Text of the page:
MLAs hailed a made-in-Nunavut Mental Health Act, passed in the legislative assembly Monday, that emphasizes Inuit-based approaches.
“I also support this bill because those with mental illness are often confronted and treated like criminals and many others who are mentally distraught are often just taken to jail or dealt with through corrections without any kind of support and we seem to be going in circles when it comes to people with mental health issues,” said Rankin Inlet North-Chesterfield Inlet MLA Cathy Towtongie. “This bill is a new bill and IQ (Inuit Qaujimajatuqangit) is very much a part of this.”
Health Minister Lorne Kusugak said the new act opens the door to greater involvement of family and friends as it better reflects Inuit societal values and aims to reduce suicides. There will be provision for the selection of a representative – known as a tikkuaqtaujuq – who makes decisions on behalf of a patient unable to choose treatment options for himself or herself. There is also a requirement to consult the tikkuaqtaujuq “at various points during the client’s mental health care journey and to notify them that certain events have taken place, for example, following a suicide attempt,” said Kusugak.
There will also be efforts made to have a support person accompany peace officers – when safe and practicable – during the apprehension of an individual in serious mental distress.
The new legislation will allow for early intervention, whereas the former act required that a person be at “imminent risk of causing bodily harm before the health-care system could intervene against their wish.”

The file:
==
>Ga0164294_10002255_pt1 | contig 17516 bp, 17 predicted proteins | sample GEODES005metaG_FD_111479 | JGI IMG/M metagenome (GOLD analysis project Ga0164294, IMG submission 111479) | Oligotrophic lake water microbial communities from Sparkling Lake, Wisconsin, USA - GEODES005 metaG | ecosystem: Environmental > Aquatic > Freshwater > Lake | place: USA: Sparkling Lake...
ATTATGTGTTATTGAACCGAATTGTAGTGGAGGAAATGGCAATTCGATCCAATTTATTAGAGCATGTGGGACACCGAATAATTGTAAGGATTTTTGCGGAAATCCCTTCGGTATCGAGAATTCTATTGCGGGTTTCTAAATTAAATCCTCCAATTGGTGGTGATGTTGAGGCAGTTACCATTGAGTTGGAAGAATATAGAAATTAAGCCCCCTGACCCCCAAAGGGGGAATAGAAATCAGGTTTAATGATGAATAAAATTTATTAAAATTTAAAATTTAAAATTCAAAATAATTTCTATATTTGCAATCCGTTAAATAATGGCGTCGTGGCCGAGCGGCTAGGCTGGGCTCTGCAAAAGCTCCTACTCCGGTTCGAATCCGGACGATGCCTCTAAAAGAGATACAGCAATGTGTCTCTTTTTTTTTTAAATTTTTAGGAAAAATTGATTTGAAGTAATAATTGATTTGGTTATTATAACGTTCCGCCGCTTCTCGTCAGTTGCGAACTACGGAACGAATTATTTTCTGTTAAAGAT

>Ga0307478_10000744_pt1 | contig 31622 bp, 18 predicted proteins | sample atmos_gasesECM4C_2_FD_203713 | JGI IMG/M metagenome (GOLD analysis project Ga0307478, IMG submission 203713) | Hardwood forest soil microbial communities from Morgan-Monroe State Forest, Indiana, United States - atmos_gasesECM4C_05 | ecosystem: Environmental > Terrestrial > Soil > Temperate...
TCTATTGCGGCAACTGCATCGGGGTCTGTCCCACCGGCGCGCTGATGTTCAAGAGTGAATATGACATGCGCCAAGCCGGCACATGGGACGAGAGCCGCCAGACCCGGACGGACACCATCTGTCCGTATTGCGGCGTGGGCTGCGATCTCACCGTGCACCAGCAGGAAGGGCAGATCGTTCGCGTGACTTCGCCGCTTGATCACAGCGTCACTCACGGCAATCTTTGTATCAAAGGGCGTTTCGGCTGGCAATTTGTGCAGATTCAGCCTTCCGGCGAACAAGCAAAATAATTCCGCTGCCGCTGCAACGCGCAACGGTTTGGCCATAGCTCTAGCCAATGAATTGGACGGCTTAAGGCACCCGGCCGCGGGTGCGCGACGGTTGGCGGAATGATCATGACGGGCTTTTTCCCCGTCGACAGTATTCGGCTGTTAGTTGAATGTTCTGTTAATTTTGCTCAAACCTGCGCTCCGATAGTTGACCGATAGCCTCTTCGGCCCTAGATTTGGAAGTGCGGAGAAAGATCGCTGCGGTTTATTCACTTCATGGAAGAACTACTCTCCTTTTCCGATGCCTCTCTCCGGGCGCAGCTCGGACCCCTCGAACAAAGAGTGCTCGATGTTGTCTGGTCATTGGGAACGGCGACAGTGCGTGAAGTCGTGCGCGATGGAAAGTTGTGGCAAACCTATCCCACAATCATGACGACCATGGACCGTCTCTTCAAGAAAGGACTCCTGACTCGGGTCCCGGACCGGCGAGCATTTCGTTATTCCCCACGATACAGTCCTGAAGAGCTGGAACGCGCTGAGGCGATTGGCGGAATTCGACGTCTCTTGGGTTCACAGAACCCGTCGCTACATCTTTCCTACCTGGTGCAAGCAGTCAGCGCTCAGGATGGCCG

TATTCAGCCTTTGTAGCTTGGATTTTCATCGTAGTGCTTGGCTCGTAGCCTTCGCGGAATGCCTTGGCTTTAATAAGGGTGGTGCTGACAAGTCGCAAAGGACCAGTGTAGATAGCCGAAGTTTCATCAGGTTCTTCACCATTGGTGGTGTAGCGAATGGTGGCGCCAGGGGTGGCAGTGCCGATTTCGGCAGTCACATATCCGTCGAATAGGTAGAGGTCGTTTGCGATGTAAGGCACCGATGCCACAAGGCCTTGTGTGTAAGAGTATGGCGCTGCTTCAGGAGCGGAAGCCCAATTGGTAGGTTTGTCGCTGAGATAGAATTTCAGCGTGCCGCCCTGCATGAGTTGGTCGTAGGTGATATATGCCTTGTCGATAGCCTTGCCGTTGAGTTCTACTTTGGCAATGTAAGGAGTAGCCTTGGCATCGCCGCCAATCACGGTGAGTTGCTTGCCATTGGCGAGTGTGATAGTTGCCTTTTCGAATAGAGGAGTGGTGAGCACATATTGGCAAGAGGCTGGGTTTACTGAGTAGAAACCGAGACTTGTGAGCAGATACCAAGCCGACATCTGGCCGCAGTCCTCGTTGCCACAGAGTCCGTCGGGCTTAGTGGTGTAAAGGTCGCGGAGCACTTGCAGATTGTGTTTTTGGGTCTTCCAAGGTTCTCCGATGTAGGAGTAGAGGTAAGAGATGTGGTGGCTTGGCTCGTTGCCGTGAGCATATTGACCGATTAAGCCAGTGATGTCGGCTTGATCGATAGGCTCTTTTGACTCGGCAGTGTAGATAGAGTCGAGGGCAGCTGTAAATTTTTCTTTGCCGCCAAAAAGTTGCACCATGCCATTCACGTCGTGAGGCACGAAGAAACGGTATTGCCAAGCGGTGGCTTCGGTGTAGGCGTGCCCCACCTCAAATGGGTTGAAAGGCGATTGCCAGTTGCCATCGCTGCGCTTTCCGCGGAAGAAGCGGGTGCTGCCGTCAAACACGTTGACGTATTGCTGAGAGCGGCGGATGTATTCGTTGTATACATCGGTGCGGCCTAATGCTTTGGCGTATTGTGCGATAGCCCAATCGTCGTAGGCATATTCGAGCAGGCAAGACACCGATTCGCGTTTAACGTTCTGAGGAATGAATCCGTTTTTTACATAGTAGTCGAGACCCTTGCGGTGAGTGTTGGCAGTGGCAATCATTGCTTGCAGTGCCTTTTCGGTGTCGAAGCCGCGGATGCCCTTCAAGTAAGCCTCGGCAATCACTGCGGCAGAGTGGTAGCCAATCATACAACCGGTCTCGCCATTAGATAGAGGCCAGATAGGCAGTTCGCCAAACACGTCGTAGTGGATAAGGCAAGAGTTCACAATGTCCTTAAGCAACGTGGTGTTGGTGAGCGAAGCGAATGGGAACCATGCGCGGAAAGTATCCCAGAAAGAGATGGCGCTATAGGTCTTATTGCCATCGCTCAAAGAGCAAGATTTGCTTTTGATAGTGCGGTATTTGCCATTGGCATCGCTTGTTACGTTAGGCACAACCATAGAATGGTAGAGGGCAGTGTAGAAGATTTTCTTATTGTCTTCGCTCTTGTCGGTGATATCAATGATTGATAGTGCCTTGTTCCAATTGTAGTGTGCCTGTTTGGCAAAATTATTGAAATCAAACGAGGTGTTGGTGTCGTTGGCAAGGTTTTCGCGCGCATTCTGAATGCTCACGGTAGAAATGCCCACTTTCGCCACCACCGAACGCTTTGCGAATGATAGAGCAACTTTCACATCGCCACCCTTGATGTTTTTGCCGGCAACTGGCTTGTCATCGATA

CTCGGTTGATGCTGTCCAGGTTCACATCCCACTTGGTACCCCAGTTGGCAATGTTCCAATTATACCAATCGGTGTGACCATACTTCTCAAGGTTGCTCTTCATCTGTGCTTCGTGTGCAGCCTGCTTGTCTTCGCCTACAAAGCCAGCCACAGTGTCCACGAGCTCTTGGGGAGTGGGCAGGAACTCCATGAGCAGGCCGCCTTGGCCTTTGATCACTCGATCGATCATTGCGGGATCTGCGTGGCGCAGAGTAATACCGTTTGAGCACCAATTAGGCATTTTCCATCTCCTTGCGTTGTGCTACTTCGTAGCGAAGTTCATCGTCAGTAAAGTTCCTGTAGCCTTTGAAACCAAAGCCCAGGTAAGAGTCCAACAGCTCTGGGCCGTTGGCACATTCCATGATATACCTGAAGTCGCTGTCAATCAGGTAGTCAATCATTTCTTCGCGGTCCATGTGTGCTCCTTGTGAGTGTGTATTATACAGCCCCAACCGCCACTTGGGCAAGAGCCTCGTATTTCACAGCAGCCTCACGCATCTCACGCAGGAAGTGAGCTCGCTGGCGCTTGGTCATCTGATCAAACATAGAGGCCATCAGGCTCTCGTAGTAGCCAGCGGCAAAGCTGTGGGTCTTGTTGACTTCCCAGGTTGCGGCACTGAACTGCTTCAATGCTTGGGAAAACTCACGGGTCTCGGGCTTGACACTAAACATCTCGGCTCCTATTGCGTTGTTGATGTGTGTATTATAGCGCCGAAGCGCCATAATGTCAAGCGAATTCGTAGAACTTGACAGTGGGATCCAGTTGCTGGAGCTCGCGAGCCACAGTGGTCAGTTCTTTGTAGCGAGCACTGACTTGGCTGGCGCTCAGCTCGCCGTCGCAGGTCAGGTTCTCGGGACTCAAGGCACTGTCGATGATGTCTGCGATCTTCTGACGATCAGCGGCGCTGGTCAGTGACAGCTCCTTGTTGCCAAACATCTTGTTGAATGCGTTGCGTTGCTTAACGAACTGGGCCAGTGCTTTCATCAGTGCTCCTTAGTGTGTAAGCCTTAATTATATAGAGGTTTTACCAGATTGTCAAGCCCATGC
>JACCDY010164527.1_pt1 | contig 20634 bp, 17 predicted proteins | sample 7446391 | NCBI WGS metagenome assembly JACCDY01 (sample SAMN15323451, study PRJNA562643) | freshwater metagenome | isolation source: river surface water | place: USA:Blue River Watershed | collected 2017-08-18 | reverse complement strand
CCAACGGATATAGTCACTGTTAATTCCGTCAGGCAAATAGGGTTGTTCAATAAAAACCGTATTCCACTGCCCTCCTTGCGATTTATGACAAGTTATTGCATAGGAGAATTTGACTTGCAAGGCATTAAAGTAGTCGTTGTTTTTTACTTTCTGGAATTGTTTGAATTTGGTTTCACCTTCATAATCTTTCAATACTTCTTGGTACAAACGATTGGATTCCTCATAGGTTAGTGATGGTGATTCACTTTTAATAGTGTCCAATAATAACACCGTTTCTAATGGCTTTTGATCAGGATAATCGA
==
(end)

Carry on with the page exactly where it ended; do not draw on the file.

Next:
“This led to situations where family members had to watch their loved one who declined care deteriorate until they are so ill that harm was imminent,” the Health minister said. “The committal criteria for involuntary admission have been broadened in the new act to allow health professionals to intervene sooner.”
The Nunavut Mental Health Act is also intended to enable some of those who have previously been hospitalized to receive treatment and support in their own community. Some individuals will be required to take their medications and be monitored.
MLAs questioned the sufficiency of existing resources in communities to act as mental health supports. Kusugak pointed to men’s groups and women’s groups. Victoria Madsen, acting assistant deputy minister of Health, added that there are also teen groups and she spoke of the value of a women’s sewing group, for example.
“Our paraprofessional, who is an outreach worker, spoke to the women about sewing this parka together and thinking of the parka pieces as pieces of their soul and of their life and of their body, and that to me, and to the group in the room, is Inuit counselling. It is Inuit culturally-safe services, and that is what we need to increase our paraprofessional group to be able to extend and we will,” said Madsen.
Even though the act has passed, the work is not done. The GN is committing to put together a mental health strategy after assessing the needs of Nunavummiut in regards to mental health and addictions. Kusugak said that objective will likely take a year or longer, exceeding the term of the current government.
Also in the offing will be training for tikkuaqtaujuqs so they are familiar with their rights and responsibilities. The department’s professionals and paraprofessionals who work in the mental health field will also get more training, including cultural sensitivity training in some cases, Kusugak said.
Madsen added that the GN is striving to have a dedicated “safe room” in each community health centre, which would prevent individuals suffering from psychotic episodes from necessarily having to be placed in RCMP jail cells.
Joelie Kaernerk, Ammituq MLA, expressed his support for the new act.
“Inuit counselling practices will now be in the forefront and we are constantly raising the issue of Inuit Qaujimajatuqangit and the issue of working together,” he said.
Kusugak noted that replacement legislation was the best option because parts of the former mental health act, adopted from the Northwest Territories, dated back to the 1960s.